The large GTPase dynamin is the first protein shown to catalyze membrane fission. Dynamin and its related proteins are essential to many cell functions, from endocytosis to organelle division and fusion, and it plays a critical role in many physiological functions such as synaptic transmission and muscle contraction. Research of the past three decades has focused on understanding how dynamin works. In this review, we present the basis for an emerging consensus on how dynamin functions. Three properties of dynamin are strongly supported by experimental data: first, dynamin oligomerizes into a helical polymer; second, dynamin oligomer constricts in the presence of GTP; and third, dynamin catalyzes membrane fission upon GTP hydrolysis. We present the two current models for fission, essentially diverging in how GTP energy is spent. We further discuss how future research might solve the remaining open questions presently under discussion.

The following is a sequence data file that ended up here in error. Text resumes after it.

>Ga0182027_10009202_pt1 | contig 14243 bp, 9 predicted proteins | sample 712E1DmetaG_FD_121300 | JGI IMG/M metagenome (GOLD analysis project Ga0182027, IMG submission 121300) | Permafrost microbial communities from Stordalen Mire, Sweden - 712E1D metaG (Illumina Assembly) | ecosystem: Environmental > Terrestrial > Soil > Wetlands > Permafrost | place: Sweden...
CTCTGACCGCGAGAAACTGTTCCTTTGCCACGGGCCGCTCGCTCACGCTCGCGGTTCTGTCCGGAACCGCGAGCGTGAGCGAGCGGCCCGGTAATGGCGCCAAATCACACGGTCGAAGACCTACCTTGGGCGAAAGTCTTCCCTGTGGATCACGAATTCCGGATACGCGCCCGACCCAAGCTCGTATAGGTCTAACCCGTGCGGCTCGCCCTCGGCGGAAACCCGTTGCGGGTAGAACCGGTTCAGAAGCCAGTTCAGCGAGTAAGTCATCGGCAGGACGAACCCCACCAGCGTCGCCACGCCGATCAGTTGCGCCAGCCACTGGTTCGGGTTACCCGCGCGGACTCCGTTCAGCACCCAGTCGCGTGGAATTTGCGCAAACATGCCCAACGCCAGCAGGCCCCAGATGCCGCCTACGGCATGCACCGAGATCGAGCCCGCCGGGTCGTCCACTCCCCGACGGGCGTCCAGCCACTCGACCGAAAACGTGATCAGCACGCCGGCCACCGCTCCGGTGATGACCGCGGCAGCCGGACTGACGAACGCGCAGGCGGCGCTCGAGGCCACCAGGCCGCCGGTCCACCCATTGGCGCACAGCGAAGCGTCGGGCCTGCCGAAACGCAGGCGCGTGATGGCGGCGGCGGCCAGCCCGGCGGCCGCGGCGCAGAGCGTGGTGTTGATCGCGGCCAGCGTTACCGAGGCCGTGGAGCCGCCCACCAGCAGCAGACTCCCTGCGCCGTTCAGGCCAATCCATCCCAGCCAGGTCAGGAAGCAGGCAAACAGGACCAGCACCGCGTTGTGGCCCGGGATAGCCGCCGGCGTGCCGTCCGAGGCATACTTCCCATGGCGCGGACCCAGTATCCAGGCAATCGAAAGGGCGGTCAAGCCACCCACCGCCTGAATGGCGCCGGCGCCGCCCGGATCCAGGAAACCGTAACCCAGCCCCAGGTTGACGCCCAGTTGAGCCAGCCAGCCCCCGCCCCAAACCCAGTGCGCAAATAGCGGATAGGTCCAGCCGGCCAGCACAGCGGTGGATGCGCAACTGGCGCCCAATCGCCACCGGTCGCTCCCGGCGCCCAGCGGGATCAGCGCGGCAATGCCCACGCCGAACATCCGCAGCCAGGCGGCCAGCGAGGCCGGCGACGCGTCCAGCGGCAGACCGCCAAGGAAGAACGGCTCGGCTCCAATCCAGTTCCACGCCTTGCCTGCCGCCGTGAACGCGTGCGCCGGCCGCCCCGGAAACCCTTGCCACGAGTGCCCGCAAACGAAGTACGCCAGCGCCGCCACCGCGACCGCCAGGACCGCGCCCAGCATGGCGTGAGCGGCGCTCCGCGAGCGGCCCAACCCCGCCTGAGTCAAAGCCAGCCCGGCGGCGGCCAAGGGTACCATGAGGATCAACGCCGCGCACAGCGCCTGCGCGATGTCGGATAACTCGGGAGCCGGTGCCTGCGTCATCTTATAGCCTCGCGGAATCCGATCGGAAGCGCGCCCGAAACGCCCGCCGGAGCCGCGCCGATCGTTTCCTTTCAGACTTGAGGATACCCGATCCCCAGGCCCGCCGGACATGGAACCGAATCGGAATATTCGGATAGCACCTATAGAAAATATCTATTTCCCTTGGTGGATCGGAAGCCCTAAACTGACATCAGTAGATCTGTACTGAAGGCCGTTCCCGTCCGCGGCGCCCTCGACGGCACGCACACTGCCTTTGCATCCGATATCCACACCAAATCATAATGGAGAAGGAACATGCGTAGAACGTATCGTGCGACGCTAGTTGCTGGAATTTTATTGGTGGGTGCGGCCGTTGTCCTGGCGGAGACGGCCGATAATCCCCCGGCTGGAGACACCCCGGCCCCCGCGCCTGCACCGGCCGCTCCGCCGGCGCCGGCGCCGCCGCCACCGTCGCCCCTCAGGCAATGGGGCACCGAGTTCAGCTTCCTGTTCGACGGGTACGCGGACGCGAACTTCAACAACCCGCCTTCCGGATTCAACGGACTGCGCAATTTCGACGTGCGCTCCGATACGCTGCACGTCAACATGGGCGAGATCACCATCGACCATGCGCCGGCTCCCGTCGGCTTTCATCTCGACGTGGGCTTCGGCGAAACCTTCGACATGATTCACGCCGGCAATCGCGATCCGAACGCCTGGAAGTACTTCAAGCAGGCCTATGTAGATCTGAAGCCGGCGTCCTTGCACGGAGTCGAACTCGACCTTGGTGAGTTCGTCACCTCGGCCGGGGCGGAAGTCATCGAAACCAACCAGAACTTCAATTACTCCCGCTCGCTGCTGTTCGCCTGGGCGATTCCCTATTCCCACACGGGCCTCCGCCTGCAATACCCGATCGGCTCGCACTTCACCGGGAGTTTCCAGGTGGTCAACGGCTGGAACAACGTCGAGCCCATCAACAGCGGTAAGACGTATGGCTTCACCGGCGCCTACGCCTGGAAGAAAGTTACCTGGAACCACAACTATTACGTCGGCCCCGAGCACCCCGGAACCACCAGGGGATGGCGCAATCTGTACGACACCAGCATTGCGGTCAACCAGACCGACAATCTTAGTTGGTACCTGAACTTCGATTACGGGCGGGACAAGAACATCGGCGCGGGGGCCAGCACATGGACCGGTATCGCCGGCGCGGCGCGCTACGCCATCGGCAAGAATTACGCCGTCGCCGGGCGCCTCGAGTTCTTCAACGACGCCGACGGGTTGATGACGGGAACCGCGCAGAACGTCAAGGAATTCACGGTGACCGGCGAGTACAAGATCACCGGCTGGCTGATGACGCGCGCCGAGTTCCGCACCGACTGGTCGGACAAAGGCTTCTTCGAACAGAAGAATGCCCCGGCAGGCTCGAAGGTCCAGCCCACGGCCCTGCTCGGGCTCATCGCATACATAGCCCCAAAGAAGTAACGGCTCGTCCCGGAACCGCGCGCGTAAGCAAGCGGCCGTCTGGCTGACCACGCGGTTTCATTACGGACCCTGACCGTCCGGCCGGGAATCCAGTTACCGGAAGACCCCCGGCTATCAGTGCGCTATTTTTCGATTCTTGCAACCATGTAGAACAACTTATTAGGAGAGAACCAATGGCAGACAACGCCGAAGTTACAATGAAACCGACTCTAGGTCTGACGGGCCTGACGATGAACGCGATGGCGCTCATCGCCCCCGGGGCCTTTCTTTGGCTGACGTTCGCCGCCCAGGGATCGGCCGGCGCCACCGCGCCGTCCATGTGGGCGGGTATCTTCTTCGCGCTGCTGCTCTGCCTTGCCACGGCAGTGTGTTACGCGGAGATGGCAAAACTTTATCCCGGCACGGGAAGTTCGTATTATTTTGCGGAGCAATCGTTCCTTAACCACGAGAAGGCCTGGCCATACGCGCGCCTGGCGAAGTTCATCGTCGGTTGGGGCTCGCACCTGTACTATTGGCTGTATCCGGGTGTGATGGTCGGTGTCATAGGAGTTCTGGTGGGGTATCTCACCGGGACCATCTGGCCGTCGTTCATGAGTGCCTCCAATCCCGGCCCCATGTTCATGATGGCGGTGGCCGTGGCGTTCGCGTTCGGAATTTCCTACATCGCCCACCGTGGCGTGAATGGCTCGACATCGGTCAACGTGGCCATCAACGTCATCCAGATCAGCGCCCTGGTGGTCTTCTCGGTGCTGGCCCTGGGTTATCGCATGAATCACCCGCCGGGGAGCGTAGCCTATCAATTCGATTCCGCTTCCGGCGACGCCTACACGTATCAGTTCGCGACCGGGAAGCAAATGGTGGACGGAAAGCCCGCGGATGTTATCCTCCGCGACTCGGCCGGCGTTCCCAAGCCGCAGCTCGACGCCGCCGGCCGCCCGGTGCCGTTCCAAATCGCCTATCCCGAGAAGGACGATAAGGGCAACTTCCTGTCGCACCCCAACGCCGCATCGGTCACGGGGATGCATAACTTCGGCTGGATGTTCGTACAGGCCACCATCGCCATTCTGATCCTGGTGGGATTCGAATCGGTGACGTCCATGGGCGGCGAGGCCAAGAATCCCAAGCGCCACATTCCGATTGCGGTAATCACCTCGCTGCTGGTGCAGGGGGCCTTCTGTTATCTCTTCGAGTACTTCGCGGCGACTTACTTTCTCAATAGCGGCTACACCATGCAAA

This review paper emerged from the the most delightful scientific event of my life so far: a week of thinking, drinking, debating and discussing at Les Treilles. Special thanks and credit to Aurelien Roux, Oli Duamke, and Pietro De Camilli for leading the effort.
EMBO J 2016 Nov
Hwang J, Ribbens D, Raychaudhuri S, Ciarns L, Gu H, Frost A, Urban S, Espenshade PJ